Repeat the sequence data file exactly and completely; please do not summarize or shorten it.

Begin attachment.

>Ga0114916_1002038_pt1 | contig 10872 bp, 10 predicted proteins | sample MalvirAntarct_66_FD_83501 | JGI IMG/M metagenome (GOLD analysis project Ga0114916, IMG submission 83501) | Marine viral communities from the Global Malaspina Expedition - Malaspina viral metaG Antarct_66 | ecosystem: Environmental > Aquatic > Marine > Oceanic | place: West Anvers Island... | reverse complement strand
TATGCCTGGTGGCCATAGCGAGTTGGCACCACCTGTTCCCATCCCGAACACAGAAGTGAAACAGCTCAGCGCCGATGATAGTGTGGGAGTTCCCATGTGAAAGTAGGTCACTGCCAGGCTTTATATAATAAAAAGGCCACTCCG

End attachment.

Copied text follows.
>Ga0114916_1002038_pt1 | contig 10872 bp, 10 predicted proteins | sample MalvirAntarct_66_FD_83501 | JGI IMG/M metagenome (GOLD analysis project Ga0114916, IMG submission 83501) | Marine viral communities from the Global Malaspina Expedition - Malaspina viral metaG Antarct_66 | ecosystem: Environmental > Aquatic > Marine > Oceanic | place: West Anvers Island... | reverse complement strand
TATGCCTGGTGGCCATAGCGAGTTGGCACCACCTGTTCCCATCCCGAACACAGAAGTGAAACAGCTCAGCGCCGATGATAGTGTGGGAGTTCCCATGTGAAAGTAGGTCACTGCCAGGCTTTATATAATAAAAAGGCCACTCCG